AACN offers scholarships for professional development, but this is the first time that AACN is offering scholarships for nursing certification.

I think that's fantastic! Not everyone can be a CCRN, but right now the ICUs are impacted so heavily, so I think it’s great to have nurses that can be up-to-date and provide the best care and be experts in that area. I work on a unit that has about 40% to 50% of certified nurses at any time, and I think that really impacts the care that we give to patients.

What do you tell fellow nurses who are considering pursuing certification?

I encourage them to use the resources available. Here at University of Maryland Medical Center, you get such an abundance of information along with all the resources that AACN has. So I tell them, "If you use the resources, you'll be able to do it, and then you have all of these continuing education resources afterward that you can continue to grow and learn with." And, there’s a national annual Certified Nurses Day, so they recognize all the certified nurses, which is really cool, and it’s a day to feel special and know you've done something great for patients.

MLBTPA matched PBATS’s gift so that AACN can offer even more certification scholarships — more than 80 are available now.

Oh, wow! That's fantastic! That's at least 80 nurses that can be clinical experts and deliver excellent care to patients, and have this continued abundance of resources to grow and keep up with best practices. And that is significant right now, especially when we have a lot of people that are feeling really burnt out in healthcare. It's been a very tough year, but you can feel great getting certified and like you've done something to really help patients. I think that that can boost morale. So, to have more people that feel like they're clinical experts and making a huge difference is fantastic.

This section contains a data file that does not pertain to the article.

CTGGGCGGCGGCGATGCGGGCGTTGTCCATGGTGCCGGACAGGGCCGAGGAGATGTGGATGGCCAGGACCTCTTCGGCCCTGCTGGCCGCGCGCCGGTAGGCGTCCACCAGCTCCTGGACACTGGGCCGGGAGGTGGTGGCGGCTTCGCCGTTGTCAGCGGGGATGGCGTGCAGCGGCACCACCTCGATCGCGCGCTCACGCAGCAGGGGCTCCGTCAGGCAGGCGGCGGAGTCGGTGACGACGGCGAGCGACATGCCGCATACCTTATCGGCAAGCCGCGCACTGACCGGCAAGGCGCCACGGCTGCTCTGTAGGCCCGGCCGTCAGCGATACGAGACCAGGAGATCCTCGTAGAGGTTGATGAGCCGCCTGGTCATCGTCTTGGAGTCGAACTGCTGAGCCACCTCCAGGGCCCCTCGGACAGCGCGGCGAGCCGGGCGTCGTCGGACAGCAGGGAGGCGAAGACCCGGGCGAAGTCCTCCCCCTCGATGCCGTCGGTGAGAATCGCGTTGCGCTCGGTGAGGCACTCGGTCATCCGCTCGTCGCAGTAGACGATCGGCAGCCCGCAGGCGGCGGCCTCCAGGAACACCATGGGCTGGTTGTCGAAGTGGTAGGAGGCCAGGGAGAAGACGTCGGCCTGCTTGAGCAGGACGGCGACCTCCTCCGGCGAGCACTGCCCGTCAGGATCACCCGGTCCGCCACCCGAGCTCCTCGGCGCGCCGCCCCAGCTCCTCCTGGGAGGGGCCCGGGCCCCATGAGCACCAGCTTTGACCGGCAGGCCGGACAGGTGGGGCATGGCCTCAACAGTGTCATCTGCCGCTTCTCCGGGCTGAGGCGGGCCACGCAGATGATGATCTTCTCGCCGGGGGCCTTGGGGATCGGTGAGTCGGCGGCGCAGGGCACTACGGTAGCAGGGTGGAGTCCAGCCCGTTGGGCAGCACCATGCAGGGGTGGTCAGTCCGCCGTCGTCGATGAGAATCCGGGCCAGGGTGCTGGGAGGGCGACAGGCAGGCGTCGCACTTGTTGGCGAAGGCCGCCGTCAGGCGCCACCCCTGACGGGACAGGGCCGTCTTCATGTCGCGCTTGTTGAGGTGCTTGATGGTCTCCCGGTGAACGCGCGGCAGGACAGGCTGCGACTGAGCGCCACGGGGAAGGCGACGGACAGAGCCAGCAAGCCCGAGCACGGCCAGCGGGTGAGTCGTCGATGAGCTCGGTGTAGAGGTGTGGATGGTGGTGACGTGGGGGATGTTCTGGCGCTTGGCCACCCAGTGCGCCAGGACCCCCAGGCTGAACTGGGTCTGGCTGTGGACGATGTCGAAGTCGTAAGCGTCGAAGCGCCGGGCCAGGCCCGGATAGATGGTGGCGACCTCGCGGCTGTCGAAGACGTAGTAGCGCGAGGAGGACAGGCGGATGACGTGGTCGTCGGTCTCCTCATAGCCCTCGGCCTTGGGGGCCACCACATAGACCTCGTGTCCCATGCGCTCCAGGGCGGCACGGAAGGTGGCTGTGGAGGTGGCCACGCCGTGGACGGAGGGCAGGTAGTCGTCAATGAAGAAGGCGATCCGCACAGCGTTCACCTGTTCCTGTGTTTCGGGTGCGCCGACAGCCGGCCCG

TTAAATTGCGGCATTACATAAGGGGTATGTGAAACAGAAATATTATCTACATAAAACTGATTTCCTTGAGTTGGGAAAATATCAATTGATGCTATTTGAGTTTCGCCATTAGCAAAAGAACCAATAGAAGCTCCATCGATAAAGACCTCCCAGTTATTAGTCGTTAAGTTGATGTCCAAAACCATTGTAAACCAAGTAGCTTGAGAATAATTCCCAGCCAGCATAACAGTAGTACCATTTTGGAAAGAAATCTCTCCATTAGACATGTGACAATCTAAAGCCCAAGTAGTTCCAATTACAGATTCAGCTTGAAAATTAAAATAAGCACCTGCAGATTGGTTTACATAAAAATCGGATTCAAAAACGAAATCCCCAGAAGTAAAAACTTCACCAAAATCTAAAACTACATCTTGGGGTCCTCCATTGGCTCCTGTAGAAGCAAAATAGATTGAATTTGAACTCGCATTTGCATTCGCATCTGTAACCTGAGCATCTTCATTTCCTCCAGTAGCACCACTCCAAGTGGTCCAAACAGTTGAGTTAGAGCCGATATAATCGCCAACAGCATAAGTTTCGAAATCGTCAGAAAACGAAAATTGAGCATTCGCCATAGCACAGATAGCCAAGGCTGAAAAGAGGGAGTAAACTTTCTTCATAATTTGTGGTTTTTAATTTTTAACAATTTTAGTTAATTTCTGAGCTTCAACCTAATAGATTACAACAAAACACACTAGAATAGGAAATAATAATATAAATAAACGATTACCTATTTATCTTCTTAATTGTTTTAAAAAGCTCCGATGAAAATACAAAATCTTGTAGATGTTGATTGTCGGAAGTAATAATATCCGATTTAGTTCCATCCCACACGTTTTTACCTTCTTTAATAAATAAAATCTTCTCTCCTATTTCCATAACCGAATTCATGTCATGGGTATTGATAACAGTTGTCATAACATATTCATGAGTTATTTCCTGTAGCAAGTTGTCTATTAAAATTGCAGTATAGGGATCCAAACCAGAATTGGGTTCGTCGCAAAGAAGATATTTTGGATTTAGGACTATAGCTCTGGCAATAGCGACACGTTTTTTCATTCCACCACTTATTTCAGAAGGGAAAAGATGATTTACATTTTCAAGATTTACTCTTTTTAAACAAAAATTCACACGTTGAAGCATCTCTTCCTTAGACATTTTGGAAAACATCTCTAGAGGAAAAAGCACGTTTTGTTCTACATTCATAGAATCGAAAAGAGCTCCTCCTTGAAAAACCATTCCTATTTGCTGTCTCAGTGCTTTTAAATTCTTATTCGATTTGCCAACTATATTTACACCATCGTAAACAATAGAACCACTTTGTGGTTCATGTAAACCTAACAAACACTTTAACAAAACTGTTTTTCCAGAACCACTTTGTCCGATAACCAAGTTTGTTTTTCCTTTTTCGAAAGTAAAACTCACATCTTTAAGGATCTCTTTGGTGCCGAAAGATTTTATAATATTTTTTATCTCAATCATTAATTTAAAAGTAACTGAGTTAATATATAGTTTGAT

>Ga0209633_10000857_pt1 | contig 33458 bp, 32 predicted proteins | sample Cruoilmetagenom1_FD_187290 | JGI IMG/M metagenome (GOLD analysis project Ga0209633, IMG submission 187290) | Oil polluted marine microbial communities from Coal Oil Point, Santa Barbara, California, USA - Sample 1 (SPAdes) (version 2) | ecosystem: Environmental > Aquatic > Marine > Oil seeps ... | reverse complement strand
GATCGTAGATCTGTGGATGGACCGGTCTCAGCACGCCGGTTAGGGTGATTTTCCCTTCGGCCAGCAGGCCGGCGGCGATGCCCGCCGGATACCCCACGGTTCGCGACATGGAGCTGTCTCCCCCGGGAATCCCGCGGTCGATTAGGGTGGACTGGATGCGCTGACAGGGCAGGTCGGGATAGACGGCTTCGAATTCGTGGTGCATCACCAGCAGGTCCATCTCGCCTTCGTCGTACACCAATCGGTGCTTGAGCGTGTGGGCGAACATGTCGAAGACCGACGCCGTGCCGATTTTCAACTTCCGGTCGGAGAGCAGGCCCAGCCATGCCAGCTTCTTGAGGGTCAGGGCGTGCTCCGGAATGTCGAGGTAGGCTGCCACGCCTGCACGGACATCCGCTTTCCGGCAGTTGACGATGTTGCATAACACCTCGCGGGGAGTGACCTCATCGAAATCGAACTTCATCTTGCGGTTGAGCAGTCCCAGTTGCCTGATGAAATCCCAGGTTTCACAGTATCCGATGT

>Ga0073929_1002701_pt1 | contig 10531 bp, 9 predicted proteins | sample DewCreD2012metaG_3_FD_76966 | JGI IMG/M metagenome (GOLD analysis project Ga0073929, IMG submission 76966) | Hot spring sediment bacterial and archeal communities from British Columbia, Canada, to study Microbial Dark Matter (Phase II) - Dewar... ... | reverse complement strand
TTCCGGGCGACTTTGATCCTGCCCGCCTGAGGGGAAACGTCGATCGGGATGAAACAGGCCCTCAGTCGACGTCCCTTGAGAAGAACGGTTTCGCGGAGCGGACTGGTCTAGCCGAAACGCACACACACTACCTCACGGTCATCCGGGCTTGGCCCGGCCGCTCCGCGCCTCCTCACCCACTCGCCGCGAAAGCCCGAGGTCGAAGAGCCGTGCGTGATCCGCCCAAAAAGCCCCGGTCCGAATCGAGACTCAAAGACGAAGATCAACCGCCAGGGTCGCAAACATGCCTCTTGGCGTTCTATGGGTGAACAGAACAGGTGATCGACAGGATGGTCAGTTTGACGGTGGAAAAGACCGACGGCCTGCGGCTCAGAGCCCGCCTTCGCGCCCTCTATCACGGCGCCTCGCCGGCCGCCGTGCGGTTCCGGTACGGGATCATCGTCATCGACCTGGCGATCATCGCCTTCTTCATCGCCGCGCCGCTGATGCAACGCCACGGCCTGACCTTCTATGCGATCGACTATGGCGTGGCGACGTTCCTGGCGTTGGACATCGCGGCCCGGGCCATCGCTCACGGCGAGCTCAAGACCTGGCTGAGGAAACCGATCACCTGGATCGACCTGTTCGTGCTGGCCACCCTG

We lost almost 50% of our staff to travel [nursing jobs], which really hurts morale. But those of us that have stayed continue to provide excellent care. We've really worked together, and we instill in all the new grads that we've hired that this is a great career, you get to do really great things, and there's an end to the pandemic. There's a vaccine out. Hopefully, people will get it, and hopefully, at some point, we can have just a little bit of normalcy and not so much constant go, go, go with an influx of really sick patients.

You’re also a nursing teacher. Tell us about what this pandemic has been like for new graduate nurses.

I am a teaching assistant and clinical instructor for University of Maryland School of Nursing. I see students who are very scared. They didn't get the normal clinical experience, and then they were thrown into nursing in a very chaotic time where we saw the acuity of patients that we’ve never seen before. New grads weren't really in the hospitals for clinical during school that last part of the year. But I think new grads have really stepped up. They learned a lot. They were thrown into the fire quickly and grew quickly. They're more advanced than someone like me who was a normal new grad and wasn't thrown into a fire. So I think there’s the potential to have a lot of new leaders that are going to develop earlier and change healthcare in some way.

We've certainly had many of our new grads reach out and ask, "When can I take my CCRN? When can I get certified?" A lot of them are really enthusiastic about being certified and about being leaders, and trying to learn as much as they can and be the best that they can. That definitely impacted them, having to step into positions that they certainly didn't sign up for, but being resilient and able to adapt to that.

That's encouraging to hear. And it’s so wonderful what PBATS and MLBTPA have done for nursing and how they're giving back.

Neil has already done so much for me and treated me like a daughter for so many years. So it really meant a lot that he thought about a nursing organization and then thought about me as a nurse. So that really made me feel special. PBATS and MLBTPA recognize how much nurses are hurting and still working, and that nurses need some help. I think this is a great way to help, because it encourages nurses to stay in the field and to advance professionally and become experts.

For details about AACN certification scholarships, click here.